Lessons from All Blacks Conqueror Carwyn James in New Revealing Biography
A new, comprehensive and revelatory biography of Maestro Carwyn James is published just as Warren Gatland's British and Irish Lions take on the All Blacks in the latest test series. As Gatland's Lions take on the mighty New Zealanders, thoughts inevitably go back to the one and only time that the Lions have beaten them in a Test series, under the leadership of the inimitable Carwyn James. Under his coaching, they secured a historical 3-1 victory in 1971.
Into the Wind: the life of Carwyn James by Alun Gibbard, is a thoroughly researched, comprehensive look at the life of a man who influenced rugby throughout the world. It contains new material relating to various aspects of his life, such as his time working for the Secret Services and his life in Italy. It also contains photographs and documents not seen before.
He was, say many, the greatest coach rugby has known. Not only did he mastermind the Lions first ever series victory on New Zealand soil, he then went on to coach his club side, Llanelli, to beat the All Blacks at Stradey Park Llanelli. And, as this book confirms, he was also unofficially asked to prepare the Barbarians to face the All Blacks, as traditionally the Barbarians are not supposed to be coached. He therefore guided three teams to victory over the All Blacks.
This book looks at the way his rugby acumen and insight developed from his wartime Primary School days, through Grammar and University education, National Service and teaching at Llandovery College, to the time he then became the coach of Llanelli, one of the first first class coaches in Wales. In doing so, it sheds light on rugby in three different decades in Wales and beyond, before we get to the decade the whole rugby world got to know of his genius, the Seventies.
But this biography argues that rugby was not the only drive in Carwyn's life, in fact, Alun Gibbard argues that rugby wasn't indeed the main love of his life. He was, at heart, a man or literature with a poet's spirit. He loved the literature of his native tongue, Welsh, but also the English classics. When he learned Russian in the Navy, he fell in love with Russian literature and when he coached Rovigo in Italy, he turned to the written word in that country's language. He was also a prolific broadcaster from the late Fifties onwards and he stood as a Welsh nationalist candidate in a General Election.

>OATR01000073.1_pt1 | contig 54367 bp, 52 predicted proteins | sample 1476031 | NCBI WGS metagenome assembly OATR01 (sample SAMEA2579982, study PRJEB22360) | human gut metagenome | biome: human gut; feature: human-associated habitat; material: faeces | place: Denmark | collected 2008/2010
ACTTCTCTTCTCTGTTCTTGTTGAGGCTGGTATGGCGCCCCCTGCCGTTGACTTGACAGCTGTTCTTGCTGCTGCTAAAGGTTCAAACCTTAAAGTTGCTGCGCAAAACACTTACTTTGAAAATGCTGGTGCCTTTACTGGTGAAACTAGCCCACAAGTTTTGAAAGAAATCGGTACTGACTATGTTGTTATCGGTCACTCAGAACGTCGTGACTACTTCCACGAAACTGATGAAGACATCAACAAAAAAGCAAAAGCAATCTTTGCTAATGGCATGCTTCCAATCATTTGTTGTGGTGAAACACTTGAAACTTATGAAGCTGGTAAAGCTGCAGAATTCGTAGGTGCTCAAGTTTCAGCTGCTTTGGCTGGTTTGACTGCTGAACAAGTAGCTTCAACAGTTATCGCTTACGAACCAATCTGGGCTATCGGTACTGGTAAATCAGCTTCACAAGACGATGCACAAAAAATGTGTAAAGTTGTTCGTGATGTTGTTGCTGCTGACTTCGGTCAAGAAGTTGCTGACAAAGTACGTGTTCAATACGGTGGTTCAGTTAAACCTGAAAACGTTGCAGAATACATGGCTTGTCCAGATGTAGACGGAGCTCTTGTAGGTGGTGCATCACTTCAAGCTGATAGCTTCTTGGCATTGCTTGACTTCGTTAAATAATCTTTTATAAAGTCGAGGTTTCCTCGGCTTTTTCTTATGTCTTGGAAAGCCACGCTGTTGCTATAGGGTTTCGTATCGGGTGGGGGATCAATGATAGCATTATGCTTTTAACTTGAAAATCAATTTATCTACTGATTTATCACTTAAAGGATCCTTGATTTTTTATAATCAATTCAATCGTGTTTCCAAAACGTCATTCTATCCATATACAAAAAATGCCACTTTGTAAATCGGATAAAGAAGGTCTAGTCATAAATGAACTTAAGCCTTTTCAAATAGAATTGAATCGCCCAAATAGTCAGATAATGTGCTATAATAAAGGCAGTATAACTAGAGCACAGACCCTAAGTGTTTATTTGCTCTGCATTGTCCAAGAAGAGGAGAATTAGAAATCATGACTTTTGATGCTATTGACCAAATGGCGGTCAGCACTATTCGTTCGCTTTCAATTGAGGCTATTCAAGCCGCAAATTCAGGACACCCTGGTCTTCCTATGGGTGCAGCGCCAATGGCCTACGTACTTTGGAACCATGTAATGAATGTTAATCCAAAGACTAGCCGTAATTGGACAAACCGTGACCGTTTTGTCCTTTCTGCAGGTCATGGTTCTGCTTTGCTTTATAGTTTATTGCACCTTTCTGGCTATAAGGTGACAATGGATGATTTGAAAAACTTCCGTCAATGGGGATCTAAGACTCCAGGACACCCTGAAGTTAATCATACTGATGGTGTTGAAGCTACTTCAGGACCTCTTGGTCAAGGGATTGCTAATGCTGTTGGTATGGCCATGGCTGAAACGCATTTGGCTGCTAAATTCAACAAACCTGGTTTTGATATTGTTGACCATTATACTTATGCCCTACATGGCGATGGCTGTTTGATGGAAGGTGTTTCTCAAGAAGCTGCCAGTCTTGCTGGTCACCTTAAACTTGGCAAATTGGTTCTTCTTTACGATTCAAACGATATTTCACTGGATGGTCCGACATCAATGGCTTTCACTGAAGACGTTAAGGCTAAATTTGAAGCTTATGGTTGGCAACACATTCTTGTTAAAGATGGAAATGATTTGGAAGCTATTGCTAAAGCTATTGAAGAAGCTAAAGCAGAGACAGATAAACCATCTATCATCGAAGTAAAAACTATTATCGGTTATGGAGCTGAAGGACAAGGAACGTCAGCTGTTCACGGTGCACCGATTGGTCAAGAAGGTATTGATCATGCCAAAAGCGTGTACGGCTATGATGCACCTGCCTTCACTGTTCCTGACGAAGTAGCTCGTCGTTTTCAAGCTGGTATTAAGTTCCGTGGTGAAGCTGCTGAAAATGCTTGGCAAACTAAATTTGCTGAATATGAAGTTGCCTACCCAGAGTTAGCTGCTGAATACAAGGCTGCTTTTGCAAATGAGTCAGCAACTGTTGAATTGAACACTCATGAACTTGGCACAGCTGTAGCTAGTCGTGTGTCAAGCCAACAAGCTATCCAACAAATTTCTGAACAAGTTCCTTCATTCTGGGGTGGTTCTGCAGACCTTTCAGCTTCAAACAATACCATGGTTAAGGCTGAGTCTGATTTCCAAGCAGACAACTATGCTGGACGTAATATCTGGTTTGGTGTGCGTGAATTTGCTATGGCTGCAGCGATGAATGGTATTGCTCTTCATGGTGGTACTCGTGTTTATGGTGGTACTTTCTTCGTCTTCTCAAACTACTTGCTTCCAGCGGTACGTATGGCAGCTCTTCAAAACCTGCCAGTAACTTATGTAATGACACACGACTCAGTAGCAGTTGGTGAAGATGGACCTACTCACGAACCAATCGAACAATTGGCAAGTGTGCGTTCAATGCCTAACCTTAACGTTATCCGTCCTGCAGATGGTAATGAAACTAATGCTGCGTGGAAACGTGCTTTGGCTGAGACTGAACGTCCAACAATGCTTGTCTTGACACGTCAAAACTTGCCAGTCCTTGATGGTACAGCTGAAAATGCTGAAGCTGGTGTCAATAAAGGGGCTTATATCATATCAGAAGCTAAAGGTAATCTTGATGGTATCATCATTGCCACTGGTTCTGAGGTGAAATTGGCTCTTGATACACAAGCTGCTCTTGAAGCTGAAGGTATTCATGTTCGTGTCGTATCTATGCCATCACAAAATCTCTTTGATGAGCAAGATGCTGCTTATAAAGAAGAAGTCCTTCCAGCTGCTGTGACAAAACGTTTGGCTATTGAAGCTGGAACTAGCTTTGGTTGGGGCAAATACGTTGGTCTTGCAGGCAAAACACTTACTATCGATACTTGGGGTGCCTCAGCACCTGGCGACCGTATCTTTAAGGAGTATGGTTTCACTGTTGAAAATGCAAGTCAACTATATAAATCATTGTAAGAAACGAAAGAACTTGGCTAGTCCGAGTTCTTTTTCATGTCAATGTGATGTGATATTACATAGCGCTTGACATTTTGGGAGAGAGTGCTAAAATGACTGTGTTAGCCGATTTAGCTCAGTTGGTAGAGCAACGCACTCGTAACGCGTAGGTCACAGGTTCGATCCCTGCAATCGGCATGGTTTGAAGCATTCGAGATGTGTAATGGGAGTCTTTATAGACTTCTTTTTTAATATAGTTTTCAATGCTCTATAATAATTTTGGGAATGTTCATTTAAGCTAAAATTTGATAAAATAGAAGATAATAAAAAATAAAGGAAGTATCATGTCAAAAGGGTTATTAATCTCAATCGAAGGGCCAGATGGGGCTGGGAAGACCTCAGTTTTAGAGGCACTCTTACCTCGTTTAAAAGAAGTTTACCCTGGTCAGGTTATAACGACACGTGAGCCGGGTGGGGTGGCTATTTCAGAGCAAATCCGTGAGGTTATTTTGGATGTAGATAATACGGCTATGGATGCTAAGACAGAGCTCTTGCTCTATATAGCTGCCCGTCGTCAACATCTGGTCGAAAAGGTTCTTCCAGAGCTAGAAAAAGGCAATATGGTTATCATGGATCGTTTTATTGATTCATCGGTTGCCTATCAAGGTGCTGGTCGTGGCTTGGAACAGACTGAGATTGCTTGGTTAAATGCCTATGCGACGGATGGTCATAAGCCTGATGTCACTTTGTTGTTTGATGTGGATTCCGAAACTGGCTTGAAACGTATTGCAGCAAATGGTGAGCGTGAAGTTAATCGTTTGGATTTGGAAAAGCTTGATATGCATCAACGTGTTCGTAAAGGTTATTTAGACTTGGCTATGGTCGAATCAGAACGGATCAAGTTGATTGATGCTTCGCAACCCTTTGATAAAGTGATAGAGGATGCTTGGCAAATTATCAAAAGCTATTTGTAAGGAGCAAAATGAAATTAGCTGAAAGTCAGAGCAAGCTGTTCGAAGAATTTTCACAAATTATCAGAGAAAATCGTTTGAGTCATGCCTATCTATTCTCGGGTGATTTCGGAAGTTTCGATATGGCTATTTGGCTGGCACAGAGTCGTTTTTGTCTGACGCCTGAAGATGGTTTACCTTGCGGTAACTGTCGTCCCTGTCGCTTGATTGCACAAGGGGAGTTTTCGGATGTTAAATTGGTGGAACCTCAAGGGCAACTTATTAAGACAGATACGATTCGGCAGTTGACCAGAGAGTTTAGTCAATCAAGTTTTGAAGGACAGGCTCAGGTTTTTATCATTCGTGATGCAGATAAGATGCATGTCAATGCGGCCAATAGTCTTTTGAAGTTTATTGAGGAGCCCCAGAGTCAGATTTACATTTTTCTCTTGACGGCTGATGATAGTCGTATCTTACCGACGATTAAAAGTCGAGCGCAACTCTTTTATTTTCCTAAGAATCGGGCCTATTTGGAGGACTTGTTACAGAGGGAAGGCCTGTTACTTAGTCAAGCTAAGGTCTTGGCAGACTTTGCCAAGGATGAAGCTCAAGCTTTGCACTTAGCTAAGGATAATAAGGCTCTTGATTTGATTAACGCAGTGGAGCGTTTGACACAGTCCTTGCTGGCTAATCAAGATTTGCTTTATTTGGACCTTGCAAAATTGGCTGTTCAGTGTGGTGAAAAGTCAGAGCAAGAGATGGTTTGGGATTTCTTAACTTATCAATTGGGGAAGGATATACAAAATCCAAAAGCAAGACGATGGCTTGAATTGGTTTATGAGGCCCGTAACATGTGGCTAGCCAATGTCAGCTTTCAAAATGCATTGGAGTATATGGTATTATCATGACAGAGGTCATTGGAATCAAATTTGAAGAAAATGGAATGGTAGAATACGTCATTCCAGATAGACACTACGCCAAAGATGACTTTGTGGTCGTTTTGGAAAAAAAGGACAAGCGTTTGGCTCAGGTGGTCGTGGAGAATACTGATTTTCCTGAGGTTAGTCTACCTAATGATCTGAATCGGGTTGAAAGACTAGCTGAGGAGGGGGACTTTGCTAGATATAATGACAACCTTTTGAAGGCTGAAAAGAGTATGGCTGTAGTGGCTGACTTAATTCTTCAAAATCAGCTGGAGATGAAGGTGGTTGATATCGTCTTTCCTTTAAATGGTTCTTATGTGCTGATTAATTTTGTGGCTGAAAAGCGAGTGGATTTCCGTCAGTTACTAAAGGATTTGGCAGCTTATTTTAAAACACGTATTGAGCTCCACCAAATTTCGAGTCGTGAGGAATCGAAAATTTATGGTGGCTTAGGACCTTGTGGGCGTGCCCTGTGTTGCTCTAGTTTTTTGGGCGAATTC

Into the Wind deals with the episode in his life when he was rejected as coach of Wales, making the point that he actually wasn't rejected because he withdrew his own application. It then goes on to argue however that this does nor excuse the WRU for not utilising the rugby talent that Carwyn had more than others. It argues that he was let down by this Welsh organisation.
Into the Wind also argues that he was let down by another Welsh establishment, the BBC. This leading sporting figure and academic was employed to present sports bulletins are every hour of the day by the BBC, in a way that abused his obvious talents.
On a personal level, Into the Wind looks in depth at the popular, sometimes sensationalist claim that Carwyn James was gay. Alun Gibbard rejects any pressure to conclusively prove that he actually was gay, saying that it is not the biographers duty to come to a conclusion that the person himself had not come to.
Into the Wind doesn't hold back however. It honestly analyses the battle with sexuality that raged inside Carwyn and which caused him such painful turmoil towards the end of his life. It states that Carwyn was facing a struggle to understand what he could feel happening to him, both rejecting and accepting sexual tensions that were raging inside. He never got to the point where he could resolve such tensions. His death in a bath in Amsterdam happened before he could reach such a resolution.
Into the Wind is a lively, in-depth account of the rich and enigmatic life that was Carwyn James'. He was a genius but also a tortured soul. Into the Wind brings Carwyn James to life once again, in all his genius and complexities.
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